- Labels. Use them. Experiment with them. You can nest them now, so you can have layers of labels intersecting. I used to think of labels as gmail’s cheap ass way of dealing with folders, but being difficult. But thanks to better filtering options, I now see them for what they are – genius. In an old mail system, putting a copy of a message in multiple places could get confusing. Did you delete them all or just one of them? Which one did you reply to? With labels, though, you can tag a message with multiple properties, but the message itself is intact. Opening it reveals its history of correspondences, no matter where you are in your mail queue.
- Get a good client. I’m using sparrow, because it does a great job of working with gmail and let’s me run all of my different gmail accounts (personal, business, other other business, etc.) out of one interface. But the web interface itself isn’t too shabby in a pinch, and it’s already there. I realize Sparrow was bought up by Google and isn’t making new versions – that’s ok, Google hasn’t really been changing things up either.
- Deal with it. This is the one where the work comes in. You’ve trashed the messages you could delete, you’ve archived the ones you don’t need to respond to. What about the rest of your mail? Deal with it. Reply or forward, but take action. If you’re procrastinating, respond with a question to drag it out, but respond.
Why do this? What’s so great about Inbox Zero? In itself, nothing. But at the end, it’s a relief not to be dreading looking at my inbox and staring at mail that I’ve let sit, through inaction or plain laziness, for over a month. Meanwhile, I’m biting nails on mail I’ve sent, waiting for replies. Seems kind of unfair, right? No more.
I’ve tried more involved methods – flagging messages different ways, etc., but as soon as they are out of sight they are out of mind. Just remember – the goal of each day is to end with Inbox Zero, but you will wake up each morning starting over again. Over time, you will find a rhythm to conquer it. You may even find yourself noticing mail that before you were just ignoring and deleting in binges – mail that either needs a filter put around it so you can keep missing it, or that should have been getting starred that you weren’t noticing.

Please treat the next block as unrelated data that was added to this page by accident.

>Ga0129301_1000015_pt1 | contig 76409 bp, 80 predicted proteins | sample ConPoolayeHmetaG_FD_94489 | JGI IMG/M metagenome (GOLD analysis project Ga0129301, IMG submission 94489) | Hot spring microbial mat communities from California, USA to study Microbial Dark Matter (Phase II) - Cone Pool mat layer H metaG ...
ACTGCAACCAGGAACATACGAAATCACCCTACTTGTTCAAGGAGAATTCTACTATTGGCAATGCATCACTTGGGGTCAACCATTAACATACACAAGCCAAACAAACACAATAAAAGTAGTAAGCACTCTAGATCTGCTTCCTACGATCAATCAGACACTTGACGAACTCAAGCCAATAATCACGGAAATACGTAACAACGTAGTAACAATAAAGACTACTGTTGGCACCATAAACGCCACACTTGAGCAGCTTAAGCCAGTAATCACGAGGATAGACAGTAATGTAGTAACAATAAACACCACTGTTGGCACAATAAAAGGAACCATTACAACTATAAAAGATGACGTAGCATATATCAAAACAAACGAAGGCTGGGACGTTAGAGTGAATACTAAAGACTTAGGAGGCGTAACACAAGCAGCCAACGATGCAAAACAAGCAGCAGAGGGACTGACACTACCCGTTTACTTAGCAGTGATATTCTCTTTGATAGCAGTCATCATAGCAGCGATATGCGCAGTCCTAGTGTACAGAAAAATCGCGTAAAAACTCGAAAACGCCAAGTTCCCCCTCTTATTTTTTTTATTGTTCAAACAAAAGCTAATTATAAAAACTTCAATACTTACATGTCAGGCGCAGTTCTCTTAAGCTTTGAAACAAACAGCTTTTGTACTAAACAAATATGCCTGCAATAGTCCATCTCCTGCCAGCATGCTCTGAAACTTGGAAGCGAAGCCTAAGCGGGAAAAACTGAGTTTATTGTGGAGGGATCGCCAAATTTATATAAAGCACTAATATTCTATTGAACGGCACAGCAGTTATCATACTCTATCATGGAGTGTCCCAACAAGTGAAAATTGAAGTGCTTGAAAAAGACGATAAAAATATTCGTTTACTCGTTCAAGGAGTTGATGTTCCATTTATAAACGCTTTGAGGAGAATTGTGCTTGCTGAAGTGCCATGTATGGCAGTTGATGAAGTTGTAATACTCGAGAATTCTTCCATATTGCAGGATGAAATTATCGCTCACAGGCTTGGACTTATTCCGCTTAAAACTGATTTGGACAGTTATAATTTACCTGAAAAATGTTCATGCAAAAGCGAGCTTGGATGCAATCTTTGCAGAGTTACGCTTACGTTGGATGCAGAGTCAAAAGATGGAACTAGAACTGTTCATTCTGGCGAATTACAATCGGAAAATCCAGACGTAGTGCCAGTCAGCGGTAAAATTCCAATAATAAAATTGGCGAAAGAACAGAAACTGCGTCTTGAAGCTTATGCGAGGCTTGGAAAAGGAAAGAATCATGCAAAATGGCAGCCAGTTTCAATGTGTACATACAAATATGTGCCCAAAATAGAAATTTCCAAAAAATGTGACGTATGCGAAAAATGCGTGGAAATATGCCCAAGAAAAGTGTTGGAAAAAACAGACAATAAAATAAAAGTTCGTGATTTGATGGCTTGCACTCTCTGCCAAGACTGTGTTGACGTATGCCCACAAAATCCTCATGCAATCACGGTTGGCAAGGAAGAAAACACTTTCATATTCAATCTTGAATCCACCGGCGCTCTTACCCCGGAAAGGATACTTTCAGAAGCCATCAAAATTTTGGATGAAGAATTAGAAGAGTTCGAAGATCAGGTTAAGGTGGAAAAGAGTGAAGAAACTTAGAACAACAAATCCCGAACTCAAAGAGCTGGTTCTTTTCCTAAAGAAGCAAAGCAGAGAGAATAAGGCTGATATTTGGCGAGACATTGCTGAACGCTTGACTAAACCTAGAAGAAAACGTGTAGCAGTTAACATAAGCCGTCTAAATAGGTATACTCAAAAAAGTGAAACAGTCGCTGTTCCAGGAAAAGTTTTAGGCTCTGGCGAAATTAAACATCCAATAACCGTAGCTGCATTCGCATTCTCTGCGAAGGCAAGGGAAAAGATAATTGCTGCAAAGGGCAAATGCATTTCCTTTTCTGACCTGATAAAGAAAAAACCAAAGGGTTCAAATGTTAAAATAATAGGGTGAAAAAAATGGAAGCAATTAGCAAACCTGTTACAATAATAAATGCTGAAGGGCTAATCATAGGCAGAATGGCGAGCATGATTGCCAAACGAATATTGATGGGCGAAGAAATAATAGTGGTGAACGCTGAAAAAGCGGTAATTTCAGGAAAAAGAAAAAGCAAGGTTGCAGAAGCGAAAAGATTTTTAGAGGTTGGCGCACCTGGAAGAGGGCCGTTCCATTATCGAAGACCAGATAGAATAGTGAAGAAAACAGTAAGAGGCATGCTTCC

NB. After writing the first draft of this article, I came across the 43 folders page where, I imagine, the Inbox Zero concept was born. They’re very smart like that. I bring it up because I didn’t knowingly crib or steal any concepts – I’ve seen references to Inbox Zero for years, but this implementation was my own interpretation and shouldn’t be confused as being pure or true to the original concept. Or maybe it should be, I don’t know.
It’s not often that I’ll speak out about something like this. I recognize right up front that Google – evil empire or last stalwart bastion of hope for humanity, your choice – offers a lot of services that just aren’t profitable for them. I gave up on understanding it years ago and learned to just enjoy the pie, as it were. But the news from yesterday that Google is dropping their reader service has me left in shock. I use reader. A lot. I’ve always used it as the background engine to fuel whatever silly RSS reader I want to hook up in front. To have that taken away – to lose all of the saved articles, feeds, etc. (yes, I know I can export, let me have this moment of grief!), plus the money I’ve invested in what are for me the ideal front end readers for it – I am aghast. Simply aghast.
This feed brought to at least half of you via Google Reader.